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A company I consult for is looking, at my urging, to switch to devices powered by the .NET Micro Framework, so that we can bring devices to the market faster. The idea, in theory at least, is that coding in C# rather than C or assembly will be much faster and less bug prone. Like I said, this all theory, as I've never programmed an embedded device.

My questions are as follows:

  1. Is the .NET Micro Framework up to the task?
  2. What are some of the things the .NET Micro Framework cannot do?
  3. What are some of the gotchas?
  4. Is there a viable 3rd party marketplace for plugin devices? I didn't see a whole lot on Microsoft's site.
  5. Can someone point to a commercial device that has been developed with the MF Framework.


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Why on Earth would you recommend switching to a platform that you have no experience with? –  Binary Worrier Aug 25 '09 at 16:13
@Binary Worrier. Because the existing methodology takes too long to bring to a marketplace. And thus, I am asking the question here before we pull the trigger. –  AngryHacker Aug 25 '09 at 16:32
I am curious why you are consulting for a company that makes embedded devices when you have never programmed an embedded device? I feel bad for the poor company...sounds like they got the seriously short end of the stick. –  jrista Aug 27 '09 at 16:36
I actually do the software for them that integrates with their hardware. They were looking for a faster way to bring products to market and I suggested MF based on the video on channel 9 site. –  AngryHacker Aug 27 '09 at 16:58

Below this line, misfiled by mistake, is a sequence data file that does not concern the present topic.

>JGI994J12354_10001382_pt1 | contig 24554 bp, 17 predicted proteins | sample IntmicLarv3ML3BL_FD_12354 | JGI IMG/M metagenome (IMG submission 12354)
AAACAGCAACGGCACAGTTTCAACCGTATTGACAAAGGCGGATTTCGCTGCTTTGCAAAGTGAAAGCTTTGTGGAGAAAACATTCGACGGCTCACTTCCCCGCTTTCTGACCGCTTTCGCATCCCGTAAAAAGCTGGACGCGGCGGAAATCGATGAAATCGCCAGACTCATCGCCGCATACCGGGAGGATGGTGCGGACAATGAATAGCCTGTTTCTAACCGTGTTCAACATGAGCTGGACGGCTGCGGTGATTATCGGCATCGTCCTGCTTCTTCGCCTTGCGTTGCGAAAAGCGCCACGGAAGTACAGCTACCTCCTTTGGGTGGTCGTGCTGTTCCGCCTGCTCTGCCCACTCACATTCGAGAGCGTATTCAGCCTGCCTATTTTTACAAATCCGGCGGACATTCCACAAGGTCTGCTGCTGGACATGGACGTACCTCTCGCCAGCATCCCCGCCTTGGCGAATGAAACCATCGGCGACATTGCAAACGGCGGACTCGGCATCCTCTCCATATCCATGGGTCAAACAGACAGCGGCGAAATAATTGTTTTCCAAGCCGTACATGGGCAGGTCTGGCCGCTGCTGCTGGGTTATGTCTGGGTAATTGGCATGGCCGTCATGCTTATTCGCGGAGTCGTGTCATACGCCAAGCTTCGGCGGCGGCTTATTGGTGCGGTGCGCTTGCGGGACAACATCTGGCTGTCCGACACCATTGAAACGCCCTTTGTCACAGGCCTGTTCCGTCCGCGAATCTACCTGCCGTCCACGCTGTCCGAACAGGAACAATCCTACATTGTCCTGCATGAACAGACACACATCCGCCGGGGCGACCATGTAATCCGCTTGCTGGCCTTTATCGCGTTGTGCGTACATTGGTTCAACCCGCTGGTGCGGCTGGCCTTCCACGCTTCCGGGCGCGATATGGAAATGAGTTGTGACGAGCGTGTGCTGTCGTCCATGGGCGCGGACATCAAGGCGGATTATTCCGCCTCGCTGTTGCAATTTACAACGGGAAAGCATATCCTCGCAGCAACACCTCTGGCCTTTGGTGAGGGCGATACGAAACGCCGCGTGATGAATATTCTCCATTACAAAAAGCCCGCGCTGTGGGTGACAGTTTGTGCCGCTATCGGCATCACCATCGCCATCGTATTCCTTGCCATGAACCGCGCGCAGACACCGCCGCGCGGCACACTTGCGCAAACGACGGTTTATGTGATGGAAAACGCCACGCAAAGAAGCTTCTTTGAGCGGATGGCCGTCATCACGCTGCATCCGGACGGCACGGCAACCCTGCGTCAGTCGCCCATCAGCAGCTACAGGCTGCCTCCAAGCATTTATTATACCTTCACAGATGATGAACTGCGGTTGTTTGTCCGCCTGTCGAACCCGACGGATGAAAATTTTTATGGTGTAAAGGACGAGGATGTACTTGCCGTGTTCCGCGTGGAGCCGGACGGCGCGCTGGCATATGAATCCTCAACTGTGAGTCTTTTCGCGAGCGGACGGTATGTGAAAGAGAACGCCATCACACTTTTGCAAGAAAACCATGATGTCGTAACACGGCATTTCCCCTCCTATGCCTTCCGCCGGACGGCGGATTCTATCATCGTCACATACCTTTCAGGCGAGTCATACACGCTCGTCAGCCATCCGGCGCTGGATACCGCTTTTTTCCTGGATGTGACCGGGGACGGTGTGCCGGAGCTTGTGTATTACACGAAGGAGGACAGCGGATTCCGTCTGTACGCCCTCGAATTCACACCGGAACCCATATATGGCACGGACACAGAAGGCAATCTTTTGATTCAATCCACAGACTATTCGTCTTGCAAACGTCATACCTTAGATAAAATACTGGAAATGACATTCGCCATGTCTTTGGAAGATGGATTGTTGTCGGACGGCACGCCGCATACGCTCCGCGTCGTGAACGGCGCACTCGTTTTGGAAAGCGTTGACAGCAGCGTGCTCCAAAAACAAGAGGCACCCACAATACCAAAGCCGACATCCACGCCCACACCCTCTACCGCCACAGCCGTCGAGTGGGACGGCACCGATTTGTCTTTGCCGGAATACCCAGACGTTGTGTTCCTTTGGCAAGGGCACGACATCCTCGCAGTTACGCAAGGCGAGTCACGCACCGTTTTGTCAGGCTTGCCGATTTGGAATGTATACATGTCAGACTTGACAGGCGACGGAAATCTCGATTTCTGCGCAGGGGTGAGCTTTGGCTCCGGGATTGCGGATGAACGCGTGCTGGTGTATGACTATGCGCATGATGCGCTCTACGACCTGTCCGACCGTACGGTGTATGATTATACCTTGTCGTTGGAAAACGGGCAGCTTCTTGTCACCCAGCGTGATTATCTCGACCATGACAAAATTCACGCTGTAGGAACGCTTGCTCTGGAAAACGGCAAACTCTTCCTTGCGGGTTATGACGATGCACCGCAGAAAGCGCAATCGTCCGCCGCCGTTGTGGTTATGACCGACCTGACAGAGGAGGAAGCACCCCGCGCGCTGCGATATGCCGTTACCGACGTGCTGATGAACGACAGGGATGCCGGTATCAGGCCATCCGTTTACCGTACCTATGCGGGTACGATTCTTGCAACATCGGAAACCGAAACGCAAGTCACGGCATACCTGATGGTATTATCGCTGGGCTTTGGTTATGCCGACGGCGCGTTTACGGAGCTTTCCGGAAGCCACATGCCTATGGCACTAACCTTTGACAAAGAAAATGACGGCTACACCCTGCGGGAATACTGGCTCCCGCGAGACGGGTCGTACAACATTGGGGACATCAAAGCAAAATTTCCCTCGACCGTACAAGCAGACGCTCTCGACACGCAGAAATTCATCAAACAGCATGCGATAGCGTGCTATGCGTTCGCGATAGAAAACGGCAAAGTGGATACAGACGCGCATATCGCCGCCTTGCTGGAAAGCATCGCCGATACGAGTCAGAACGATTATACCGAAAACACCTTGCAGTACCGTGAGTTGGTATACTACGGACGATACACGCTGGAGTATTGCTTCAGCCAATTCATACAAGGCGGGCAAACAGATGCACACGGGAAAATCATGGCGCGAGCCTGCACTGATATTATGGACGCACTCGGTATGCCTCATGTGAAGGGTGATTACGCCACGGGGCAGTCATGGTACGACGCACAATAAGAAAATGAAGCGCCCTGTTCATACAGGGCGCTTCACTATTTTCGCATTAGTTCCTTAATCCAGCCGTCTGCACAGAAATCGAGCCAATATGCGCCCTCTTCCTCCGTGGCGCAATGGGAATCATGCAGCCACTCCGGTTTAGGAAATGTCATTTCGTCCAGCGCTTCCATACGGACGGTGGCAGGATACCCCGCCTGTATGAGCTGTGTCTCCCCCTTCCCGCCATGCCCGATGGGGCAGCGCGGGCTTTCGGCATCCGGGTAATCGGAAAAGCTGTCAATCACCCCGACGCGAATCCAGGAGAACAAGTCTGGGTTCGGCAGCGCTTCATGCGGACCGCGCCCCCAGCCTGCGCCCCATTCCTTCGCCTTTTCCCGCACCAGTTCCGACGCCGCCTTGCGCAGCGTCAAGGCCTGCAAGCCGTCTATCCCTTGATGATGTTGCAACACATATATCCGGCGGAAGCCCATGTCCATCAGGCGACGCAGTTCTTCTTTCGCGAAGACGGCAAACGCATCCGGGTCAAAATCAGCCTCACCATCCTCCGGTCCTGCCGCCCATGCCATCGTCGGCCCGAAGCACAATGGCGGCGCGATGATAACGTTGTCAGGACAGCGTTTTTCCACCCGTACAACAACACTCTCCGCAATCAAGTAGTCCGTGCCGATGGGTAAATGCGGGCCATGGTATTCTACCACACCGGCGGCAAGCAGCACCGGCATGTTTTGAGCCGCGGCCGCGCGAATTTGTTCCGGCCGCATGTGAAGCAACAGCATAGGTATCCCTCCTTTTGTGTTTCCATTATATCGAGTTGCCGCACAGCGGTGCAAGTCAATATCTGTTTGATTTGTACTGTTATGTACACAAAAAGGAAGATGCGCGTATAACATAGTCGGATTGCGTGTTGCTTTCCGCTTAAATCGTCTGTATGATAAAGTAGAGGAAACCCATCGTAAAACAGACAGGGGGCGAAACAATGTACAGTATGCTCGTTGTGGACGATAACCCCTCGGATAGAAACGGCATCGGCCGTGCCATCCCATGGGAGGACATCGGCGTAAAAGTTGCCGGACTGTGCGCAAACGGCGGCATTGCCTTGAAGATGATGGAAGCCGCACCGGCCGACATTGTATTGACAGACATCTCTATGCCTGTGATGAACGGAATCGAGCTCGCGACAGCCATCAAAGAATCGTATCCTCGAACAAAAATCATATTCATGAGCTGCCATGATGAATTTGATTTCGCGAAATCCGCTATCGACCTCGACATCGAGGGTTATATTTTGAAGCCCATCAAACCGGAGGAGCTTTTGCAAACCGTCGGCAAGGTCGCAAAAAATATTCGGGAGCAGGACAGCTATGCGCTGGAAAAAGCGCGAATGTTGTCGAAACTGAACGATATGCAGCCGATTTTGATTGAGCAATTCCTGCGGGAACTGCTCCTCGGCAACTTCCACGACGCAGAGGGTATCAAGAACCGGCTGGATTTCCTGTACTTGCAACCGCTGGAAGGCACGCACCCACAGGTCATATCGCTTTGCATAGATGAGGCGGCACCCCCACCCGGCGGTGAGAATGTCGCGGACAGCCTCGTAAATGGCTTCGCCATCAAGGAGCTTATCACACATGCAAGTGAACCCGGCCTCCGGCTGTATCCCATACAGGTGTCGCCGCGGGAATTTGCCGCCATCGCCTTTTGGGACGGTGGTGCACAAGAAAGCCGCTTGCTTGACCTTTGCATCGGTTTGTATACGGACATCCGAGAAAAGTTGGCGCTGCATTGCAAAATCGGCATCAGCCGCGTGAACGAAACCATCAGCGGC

Perhaps because he wants to learn new things, expand horizons... Cheers for that m8! –  TimothyP Feb 12 '10 at 20:08

2 Answers 2

up vote 8 down vote accepted

Without knowing your application and the current capability of the embedded device it will be hard for me to give a definitive opinion if .NET MF is up to the task. If the embedded device is a low power 8-bit CPU with 2K of RAM and 32K of ROM then the .NET MF would not be suitable for that design.

In a large number of cases the move to .NET MF would involve hardware changes to a chipset favoured by many vendors that typically target ARM7 or ARM9 cores. The main reason for this is to leverage the work already done in porting the HAL and cross-compiling the PAL & TinyCLR to the native code for the processor in question. Then, if you application fits the .NET MF model, you only need to develop managed code.

A comparison of development boards might help you to select a platform for a new design. The advantage of the GHI products is that you can purchase the bare chipsets with the firmware that they have developed to integrate with your hardware design.

Answer to Question 1: Is the .NET Micro Framework up to the task?

Sorry, I cannot answer this about your application without more information.

Answer to Question 2: What are some of the things the .NET Micro Framework cannot do?

The micro-framework is not realtime like so many of the competing products. The scheduler is fairly simple and not optimised for systems that require deterministic timing.
The TinyCLR interprets the IL from the next waiting "thread" for a 20ms. Threads can yield their allotted time slice by calling Thread.Sleep(0). ONLY between each thread time slice will the Runtime Interpreter check flags from the hardware and dispatch events to managed code or waking up threads if they are blocked waiting for hardware. As far as I understand, there is no way for a thread to be unblocked from native code interrupt service routines (ISR) or for a higher priority thread pre-emptively interrupting a lower priority thread.